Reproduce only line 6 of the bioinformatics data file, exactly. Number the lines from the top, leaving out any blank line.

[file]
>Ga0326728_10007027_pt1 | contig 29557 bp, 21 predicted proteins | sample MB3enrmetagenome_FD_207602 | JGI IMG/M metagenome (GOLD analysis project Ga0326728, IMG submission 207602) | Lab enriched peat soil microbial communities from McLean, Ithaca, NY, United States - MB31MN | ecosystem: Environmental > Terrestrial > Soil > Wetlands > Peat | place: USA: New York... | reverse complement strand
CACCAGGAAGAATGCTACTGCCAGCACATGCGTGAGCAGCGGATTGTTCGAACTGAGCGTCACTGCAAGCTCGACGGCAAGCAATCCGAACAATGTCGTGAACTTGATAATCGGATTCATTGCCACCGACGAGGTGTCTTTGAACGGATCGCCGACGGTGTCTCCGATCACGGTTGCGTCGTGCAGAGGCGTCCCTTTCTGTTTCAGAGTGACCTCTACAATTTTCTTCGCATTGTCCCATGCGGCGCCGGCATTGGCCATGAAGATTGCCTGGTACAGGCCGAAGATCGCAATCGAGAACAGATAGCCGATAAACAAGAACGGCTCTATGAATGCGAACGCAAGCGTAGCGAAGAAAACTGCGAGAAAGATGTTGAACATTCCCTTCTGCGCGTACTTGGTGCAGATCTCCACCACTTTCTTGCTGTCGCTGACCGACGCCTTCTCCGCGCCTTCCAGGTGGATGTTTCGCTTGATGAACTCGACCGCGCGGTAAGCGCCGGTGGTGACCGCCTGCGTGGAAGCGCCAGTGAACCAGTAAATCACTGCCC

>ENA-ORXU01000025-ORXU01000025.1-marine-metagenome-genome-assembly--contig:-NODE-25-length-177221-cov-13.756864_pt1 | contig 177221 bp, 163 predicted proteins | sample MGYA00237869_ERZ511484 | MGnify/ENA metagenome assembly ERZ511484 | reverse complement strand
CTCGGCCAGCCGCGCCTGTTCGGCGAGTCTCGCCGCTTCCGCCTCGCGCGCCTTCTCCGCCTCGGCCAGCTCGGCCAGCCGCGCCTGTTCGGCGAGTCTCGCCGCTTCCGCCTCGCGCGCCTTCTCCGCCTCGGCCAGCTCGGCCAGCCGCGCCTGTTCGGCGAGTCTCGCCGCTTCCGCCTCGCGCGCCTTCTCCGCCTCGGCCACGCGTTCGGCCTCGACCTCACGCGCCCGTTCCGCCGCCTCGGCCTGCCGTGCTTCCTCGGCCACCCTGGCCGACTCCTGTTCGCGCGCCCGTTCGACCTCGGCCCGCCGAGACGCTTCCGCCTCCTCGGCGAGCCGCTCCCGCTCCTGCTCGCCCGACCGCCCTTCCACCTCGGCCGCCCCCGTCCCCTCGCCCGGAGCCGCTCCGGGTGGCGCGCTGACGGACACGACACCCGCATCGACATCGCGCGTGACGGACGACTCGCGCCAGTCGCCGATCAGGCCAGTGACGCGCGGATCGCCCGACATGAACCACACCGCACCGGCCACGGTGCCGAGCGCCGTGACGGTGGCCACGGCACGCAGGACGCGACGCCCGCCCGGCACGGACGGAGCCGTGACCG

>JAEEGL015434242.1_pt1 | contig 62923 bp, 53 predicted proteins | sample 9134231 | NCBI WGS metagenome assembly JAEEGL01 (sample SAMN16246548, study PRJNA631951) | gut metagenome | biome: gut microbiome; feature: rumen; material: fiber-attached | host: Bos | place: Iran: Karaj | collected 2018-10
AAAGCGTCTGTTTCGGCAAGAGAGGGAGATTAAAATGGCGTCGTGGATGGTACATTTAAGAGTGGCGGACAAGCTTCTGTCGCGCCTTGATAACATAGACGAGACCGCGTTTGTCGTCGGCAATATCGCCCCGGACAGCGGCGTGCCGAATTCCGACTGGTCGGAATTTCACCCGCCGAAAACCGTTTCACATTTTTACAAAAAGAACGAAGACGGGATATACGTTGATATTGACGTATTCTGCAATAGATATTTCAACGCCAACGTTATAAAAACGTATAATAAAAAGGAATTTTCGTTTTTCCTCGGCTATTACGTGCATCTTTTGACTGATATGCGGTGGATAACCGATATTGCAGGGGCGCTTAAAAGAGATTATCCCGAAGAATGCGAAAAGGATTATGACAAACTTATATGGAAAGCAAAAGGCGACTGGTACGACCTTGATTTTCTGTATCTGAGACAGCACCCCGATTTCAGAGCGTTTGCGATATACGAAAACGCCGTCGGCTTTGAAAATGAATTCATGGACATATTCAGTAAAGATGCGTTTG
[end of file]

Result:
AAAGCGTCTGTTTCGGCAAGAGAGGGAGATTAAAATGGCGTCGTGGATGGTACATTTAAGAGTGGCGGACAAGCTTCTGTCGCGCCTTGATAACATAGACGAGACCGCGTTTGTCGTCGGCAATATCGCCCCGGACAGCGGCGTGCCGAATTCCGACTGGTCGGAATTTCACCCGCCGAAAACCGTTTCACATTTTTACAAAAAGAACGAAGACGGGATATACGTTGATATTGACGTATTCTGCAATAGATATTTCAACGCCAACGTTATAAAAACGTATAATAAAAAGGAATTTTCGTTTTTCCTCGGCTATTACGTGCATCTTTTGACTGATATGCGGTGGATAACCGATATTGCAGGGGCGCTTAAAAGAGATTATCCCGAAGAATGCGAAAAGGATTATGACAAACTTATATGGAAAGCAAAAGGCGACTGGTACGACCTTGATTTTCTGTATCTGAGACAGCACCCCGATTTCAGAGCGTTTGCGATATACGAAAACGCCGTCGGCTTTGAAAATGAATTCATGGACATATTCAGTAAAGATGCGTTTG